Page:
In developing countries all over the world, women and girls are often seen as less valuable than their male counterparts. This inequality, which remains in many traditional cultures, makes it more difficult for women and girls to get an education, marry when they choose to, earn an income and have a voice in their own life and their communities.
Beyond those obstacles and challenges, the marginalisation of women and girls also makes them more susceptible to gender-based violence (GBV). When they are not seen as equals, women and girls are more likely to be subjected to abuse, assault and rape.
In countries embroiled in conflict, like the Central African Republic (CAR) — where Mercy Corps has worked since 2007 — the risks for this kind of violence are even greater.
“We don’t need numbers to prove that there is a problem with GBV here,” said Kate Rougvie, Mercy Corps’ Gender-based violence and protection Sector Advisor in CAR. “We know from experience that with conflict, the risk of sexual violence skyrockets.”
Here, she explains what survivors of GBV face in CAR and how our long-term work there helps women and girls recover — and communities prevent the problem in the first place.
Q: Can you explain what gender-based violence is and who it affects?
Kate Rougvie: Gender-based violence (GBV) happens all over the world — it means harmful acts carried out against a person’s will. It mostly affects women and girls, because in many cultures they are marginalised and have little or no power to make important decisions about their lives. This makes them particularly vulnerable to violence.
The violence is based on the roles that are given to women by their society. In order to change the balance of power between men and women, we have to target those deep-rooted social, cultural, religious and historical roles.
GBV can also affect men and boys. It’s important that we recognize that and address it appropriately in different contexts.
Q: Why is it important that Mercy Corps work with GBV issues?
Mercy Corps works to promote the full spectrum of human rights for all people, especially through our protection work — addressing GBV is a crucial part of that.
It’s really important that we ensure that women and girls are empowered to access their rights and fulfill their potential. We want them to be protected and to be included as active decision-makers within their societies.
In order to overcome the issue, we need to talk about it. Mercy Corps works to break the silence and stigma around GBV, with the goal of creating strong, sustainable, cohesive and protective societies in which women and girls can flourish.
Q: What are the challenges that women face in countries like CAR?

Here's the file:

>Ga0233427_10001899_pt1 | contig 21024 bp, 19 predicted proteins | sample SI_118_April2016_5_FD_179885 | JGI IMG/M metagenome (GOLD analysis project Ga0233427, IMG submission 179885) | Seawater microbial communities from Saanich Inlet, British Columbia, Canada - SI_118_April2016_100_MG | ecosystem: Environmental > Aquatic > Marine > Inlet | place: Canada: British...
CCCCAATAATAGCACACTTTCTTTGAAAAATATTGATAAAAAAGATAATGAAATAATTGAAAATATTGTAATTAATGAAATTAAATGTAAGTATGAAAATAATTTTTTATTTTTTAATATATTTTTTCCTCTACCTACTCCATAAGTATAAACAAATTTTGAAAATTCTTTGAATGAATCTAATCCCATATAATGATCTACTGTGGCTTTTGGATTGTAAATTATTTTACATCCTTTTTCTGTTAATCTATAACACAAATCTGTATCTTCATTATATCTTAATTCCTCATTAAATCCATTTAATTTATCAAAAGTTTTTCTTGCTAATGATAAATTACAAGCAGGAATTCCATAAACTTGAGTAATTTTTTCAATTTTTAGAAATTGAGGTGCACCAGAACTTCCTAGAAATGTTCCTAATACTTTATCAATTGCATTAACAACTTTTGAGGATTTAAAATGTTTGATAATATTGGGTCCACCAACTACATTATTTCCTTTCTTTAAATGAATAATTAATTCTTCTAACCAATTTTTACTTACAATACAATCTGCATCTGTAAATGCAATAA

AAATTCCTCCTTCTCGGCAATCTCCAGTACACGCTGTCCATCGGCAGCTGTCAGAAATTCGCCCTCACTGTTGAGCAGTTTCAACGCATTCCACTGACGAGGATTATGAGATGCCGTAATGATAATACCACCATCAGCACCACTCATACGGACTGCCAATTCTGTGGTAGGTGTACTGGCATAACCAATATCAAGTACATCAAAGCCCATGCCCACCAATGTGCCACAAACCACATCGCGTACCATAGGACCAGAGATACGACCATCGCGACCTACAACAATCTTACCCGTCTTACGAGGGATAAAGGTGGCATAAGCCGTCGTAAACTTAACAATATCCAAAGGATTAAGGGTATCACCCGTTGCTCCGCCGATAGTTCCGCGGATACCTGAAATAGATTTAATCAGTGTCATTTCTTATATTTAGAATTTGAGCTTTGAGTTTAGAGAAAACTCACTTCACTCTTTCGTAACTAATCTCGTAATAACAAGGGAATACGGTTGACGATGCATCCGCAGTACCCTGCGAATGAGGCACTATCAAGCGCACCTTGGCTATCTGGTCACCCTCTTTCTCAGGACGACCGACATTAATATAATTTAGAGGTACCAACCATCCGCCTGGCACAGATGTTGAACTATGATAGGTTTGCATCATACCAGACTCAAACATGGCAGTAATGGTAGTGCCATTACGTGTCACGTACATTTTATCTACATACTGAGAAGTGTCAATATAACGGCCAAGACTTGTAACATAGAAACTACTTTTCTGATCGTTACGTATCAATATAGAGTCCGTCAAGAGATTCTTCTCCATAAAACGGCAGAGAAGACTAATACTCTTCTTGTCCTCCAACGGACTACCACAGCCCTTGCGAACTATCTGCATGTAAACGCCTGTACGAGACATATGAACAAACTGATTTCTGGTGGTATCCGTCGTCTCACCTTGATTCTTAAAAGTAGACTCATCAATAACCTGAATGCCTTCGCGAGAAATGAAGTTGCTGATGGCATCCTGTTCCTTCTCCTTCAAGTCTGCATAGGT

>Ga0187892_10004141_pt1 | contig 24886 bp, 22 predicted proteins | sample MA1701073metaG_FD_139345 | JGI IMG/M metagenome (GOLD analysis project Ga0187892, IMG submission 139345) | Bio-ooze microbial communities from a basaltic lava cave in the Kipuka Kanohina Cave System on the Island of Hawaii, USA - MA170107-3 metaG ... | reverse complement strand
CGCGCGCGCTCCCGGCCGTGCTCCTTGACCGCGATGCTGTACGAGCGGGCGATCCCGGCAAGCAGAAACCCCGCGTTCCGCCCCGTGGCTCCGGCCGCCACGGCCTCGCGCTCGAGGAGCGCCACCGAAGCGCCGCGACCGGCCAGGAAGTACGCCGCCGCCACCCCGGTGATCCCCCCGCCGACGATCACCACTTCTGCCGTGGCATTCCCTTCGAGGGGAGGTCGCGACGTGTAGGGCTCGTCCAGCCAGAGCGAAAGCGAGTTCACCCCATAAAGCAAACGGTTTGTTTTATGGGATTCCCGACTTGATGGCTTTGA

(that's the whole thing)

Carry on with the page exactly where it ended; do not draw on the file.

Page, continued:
In countries like CAR, where poverty levels are extremely high and decades of conflict have stalled development, women are particularly vulnerable. Early or forced marriage is common within some communities, as are practices like female genital mutilation.
Because of traditional roles and practices, women typically have little decision-making power over their lives and their households, and very little access to legal protection. It’s not easy for women to access economic opportunities and even when they do, they often don’t have control over how their income is used.
Q: How are the risks they face worsened by conflict?
In times of conflict, the support networks that exist for women and girls are torn apart. In CAR, there used to be women’s groups and associations that offered a crucial level of peer support, but displacement as a result of conflict has divided these groups.
The justice system came to a standstill during the recent conflict, which left nowhere for women and girls to seek security or protection. This can increase harmful behaviour because perpetrators know that nothing bad will happen to them if they hurt someone.
In some contexts, rape and sexual violence are used as a weapon of war. The systematic use of rape to spread terror amongst communities or to perpetuate ethnic cleansing is a tactic that armed groups use to tear apart a community and gain power. Learn more about the current crisis in CAR ▸
Q: Who is most vulnerable to GBV and why?
Women and girls, and in some contexts, boys and men, who live in cultures where they are viewed as not worthy or deserving of their rights are most vulnerable.
When these individuals don’t have access to support from family, their community, or legal protection, they are the most at-risk. This means that people who are displaced, like hundreds of thousands in CAR right now, are constantly targeted.
Q: What usually happens to a woman or girl who has experienced GBV?
Survivors will face different levels of trauma depending on the kind of incident they experienced, and there’s no formula for how a person will react and be affected. In cases of sexual violence, there may be long-term health problems, including the possible transmission of HIV and other STIs.
Survivors of GBV can also suffer a number of psychological consequences including a sense of self-blame, a loss of trust, a loss of self-esteem, anxiety and in some cases, suicidal thoughts and behaviours.
There can also be serious social consequences for survivors. They may be rejected by their partners, families and communities — or face accusations of adultery and severe traditional punishments.
All of these factors impact a survivor’s ability to earn an income, and can lead to poverty and destitution. This increases their vulnerability to further violence, and threatens their ability to participate in their society and live dignified lives.
Sadly, all of these effects also mean that most people do not report cases of GBV. The fear of rejection, retaliation and stigma is so great that most survivors don’t come forward.
Q: How can experiencing GBV negatively affect the future of a young woman's life in CAR?